"Abortion rights activists protest in Mexico City, where abortion is decriminalised. However, abortion is illegal in much of the country." (Photo: Henry Romero / Reuters/Reuters)

When a miscarriage means you go to jail

Humanists International protests abortion laws under which women are being jailed after suffering miscarriages

  • post Type / General news
  • Date / 22 مارس 2019

In January, Dafne McPherson, a 29-year-old Mexican woman who had been sentenced to 16 years in jail after suffering a miscarriage in a department store bathroom, was released from prison after a court overturned her conviction for murdering her new-born baby.

However, many women like Daphne remain in jail in countries who essentially criminalize miscarriage.

El Salvador has the worst record. Currently, there are 23 Salvadoran women who say they suffered a miscarriage and are now serving lengthy jail terms. Doctors have to inform the authorities if they think a woman has tried to end her pregnancy. If they fail to report such cases, they too can face long sentences in jail.

Humanists International raised the issue this week in an oral statement at the UN Human Rights Council during a debate on the Vienna Declaration and Programme of Action. The Vienna Declaration explicitly prioritizes the human rights of women, including the eradication of gender-based violence.

Our statement argued that the total ban on abortion in countries such as Chile, Malta, El Salvador, and Nicaragua, is “nothing less than institutionalized violence against women and a form of inhuman treatment and torture.” We pointed out that ban on abortions can be “so draconian that even miscarriage is considered suspicious.”

The result is not only a criminalization of abortion, but of personal tragedy, miscarriages and medical emergencies.

Humanists International’s Director of Advocacy Elizabeth O’Casey comments: “These draconian bans violate the fundamental rights of women and girls and the right to be free from violence, torture or inhumane and degrading treatment. This has been highlighted by UN bodies and experts repeatedly.

“Governments are ultimately responsible for these violations and therefore we called on those governments via the UN Human Rights Council to not only release all those held for abortions and miscarriage immediately, but to urgently decriminalize abortion and ensure its availability in accordance with international human rights obligations.”

The statement follows in full below.


40th Session of the UN Human Rights Council (25th February – 22nd March 2019)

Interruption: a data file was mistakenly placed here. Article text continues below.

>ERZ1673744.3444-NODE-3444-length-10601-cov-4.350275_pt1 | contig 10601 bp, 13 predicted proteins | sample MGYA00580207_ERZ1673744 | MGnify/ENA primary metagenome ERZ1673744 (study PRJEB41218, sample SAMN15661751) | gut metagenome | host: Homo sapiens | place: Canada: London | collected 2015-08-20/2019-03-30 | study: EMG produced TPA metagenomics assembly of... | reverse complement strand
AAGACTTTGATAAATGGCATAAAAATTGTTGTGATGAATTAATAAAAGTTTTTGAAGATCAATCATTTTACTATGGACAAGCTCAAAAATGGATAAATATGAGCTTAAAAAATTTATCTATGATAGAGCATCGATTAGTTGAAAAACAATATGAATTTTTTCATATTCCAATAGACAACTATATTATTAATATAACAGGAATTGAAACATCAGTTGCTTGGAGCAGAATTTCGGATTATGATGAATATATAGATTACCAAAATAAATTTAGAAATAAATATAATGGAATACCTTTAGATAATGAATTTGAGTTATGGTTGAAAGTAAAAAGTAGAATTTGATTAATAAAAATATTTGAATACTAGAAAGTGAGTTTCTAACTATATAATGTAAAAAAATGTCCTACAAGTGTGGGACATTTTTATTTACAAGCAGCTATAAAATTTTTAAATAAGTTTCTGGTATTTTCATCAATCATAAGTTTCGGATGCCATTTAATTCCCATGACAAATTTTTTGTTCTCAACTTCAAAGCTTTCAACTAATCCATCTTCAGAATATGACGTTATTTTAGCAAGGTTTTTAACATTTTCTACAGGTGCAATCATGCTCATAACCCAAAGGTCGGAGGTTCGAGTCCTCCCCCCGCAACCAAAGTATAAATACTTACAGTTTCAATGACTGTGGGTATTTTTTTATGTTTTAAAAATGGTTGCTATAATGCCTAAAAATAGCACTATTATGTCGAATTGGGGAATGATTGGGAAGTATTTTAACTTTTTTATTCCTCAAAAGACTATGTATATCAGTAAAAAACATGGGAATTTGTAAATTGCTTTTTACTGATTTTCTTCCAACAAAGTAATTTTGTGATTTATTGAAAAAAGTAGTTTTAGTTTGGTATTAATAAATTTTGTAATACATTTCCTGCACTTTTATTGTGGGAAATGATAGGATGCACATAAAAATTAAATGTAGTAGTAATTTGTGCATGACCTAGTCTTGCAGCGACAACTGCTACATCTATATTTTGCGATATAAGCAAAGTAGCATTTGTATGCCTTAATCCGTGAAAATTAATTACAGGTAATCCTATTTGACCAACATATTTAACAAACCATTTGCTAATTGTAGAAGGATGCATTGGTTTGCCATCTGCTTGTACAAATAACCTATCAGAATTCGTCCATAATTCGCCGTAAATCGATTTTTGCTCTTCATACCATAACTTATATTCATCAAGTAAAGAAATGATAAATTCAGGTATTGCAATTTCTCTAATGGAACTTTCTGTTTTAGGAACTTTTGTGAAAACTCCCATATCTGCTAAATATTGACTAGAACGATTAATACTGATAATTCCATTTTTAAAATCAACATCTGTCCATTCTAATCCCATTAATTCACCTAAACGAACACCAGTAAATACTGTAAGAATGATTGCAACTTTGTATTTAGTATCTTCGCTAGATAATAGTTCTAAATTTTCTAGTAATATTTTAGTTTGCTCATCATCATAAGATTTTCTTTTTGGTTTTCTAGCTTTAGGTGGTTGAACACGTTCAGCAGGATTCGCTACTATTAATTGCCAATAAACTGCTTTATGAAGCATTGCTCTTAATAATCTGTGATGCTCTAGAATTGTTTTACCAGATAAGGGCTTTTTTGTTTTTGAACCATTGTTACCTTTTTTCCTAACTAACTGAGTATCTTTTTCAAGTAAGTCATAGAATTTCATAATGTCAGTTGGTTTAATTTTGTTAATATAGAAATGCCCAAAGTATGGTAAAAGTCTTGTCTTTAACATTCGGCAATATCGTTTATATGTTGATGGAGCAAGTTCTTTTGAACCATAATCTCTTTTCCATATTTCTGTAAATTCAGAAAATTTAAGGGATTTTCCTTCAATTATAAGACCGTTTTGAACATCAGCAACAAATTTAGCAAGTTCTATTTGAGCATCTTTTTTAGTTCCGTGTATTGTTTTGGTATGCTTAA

General Debate Item 8
Kacem El Ghazzali

Through the Vienna Declaration and Programme of Action, States explicitly agreed to prioritize the human rights of women, including the eradication of gender-based violence.

The total ban on abortion in countries such as Chile, Malta, El Salvador, and Nicaragua, is nothing less than institutionalized violence against women and a form of inhuman treatment and torture.1

The ban on abortions can be so draconian that even miscarriage is considered suspicious. The criminalization of abortion places the government ultimately responsible for these violations.

Currently, in El Salvador, there are reportedly 23 women who say they suffered a miscarriage and are now serving lengthy jail terms. Doctors have to inform the authorities if they think a woman has tried to end her pregnancy. If they fail to report such cases, they too could face long sentences in jail.2

The result is not only a criminalisation of abortion, but of personal tragedy, miscarriages and medical emergencies also.

These draconian bans violate the fundamental rights of women and girls and the right to be free from violence, torture or inhumane and degrading treatment. This has been highlighted by UN bodies and experts repeatedly.

We call on the countries concerned to decriminalize abortion with urgency and ensure its availability in accordance with international human rights obligations. We also call for the immediate release of those women serving jail time because they miscarried.


Page banner image: “Abortion rights activists protest in Mexico City, where abortion is decriminalised. However, abortion is illegal in much of the country.” (Photo: Henry Romero / Reuters/Reuters)


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